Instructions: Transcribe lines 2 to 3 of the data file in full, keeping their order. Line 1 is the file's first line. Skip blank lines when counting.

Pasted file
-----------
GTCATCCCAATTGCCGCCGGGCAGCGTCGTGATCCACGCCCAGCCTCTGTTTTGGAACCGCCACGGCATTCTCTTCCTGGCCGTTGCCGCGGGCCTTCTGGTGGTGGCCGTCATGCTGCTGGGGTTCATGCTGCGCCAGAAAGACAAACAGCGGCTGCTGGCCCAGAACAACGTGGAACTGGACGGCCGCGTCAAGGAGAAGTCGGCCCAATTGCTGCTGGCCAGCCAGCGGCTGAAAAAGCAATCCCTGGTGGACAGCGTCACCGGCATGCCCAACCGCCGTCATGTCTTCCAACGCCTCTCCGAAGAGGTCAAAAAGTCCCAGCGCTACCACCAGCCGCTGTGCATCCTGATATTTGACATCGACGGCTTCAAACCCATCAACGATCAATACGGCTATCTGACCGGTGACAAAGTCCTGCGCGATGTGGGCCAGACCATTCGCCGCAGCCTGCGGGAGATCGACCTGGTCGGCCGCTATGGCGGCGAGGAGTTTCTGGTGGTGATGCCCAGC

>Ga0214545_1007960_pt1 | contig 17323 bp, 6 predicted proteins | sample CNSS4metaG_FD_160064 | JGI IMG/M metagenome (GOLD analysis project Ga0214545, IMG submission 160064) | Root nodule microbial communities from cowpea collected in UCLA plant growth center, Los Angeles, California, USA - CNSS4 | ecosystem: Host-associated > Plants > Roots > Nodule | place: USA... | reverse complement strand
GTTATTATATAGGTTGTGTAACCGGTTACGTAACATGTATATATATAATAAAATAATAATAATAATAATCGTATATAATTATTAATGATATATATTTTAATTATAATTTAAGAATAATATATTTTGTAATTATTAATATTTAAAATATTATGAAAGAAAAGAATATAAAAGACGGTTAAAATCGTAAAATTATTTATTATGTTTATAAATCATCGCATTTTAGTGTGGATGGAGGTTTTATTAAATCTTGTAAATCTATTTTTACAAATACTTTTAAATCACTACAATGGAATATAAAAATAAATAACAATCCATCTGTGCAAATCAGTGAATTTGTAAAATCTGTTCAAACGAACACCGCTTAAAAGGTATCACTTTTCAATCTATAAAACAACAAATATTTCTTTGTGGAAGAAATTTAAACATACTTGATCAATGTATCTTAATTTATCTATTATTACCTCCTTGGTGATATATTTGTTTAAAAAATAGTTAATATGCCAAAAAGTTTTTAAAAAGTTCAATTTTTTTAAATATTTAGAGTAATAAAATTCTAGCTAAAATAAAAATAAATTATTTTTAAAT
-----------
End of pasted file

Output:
>Ga0214545_1007960_pt1 | contig 17323 bp, 6 predicted proteins | sample CNSS4metaG_FD_160064 | JGI IMG/M metagenome (GOLD analysis project Ga0214545, IMG submission 160064) | Root nodule microbial communities from cowpea collected in UCLA plant growth center, Los Angeles, California, USA - CNSS4 | ecosystem: Host-associated > Plants > Roots > Nodule | place: USA... | reverse complement strand
GTTATTATATAGGTTGTGTAACCGGTTACGTAACATGTATATATATAATAAAATAATAATAATAATAATCGTATATAATTATTAATGATATATATTTTAATTATAATTTAAGAATAATATATTTTGTAATTATTAATATTTAAAATATTATGAAAGAAAAGAATATAAAAGACGGTTAAAATCGTAAAATTATTTATTATGTTTATAAATCATCGCATTTTAGTGTGGATGGAGGTTTTATTAAATCTTGTAAATCTATTTTTACAAATACTTTTAAATCACTACAATGGAATATAAAAATAAATAACAATCCATCTGTGCAAATCAGTGAATTTGTAAAATCTGTTCAAACGAACACCGCTTAAAAGGTATCACTTTTCAATCTATAAAACAACAAATATTTCTTTGTGGAAGAAATTTAAACATACTTGATCAATGTATCTTAATTTATCTATTATTACCTCCTTGGTGATATATTTGTTTAAAAAATAGTTAATATGCCAAAAAGTTTTTAAAAAGTTCAATTTTTTTAAATATTTAGAGTAATAAAATTCTAGCTAAAATAAAAATAAATTATTTTTAAAT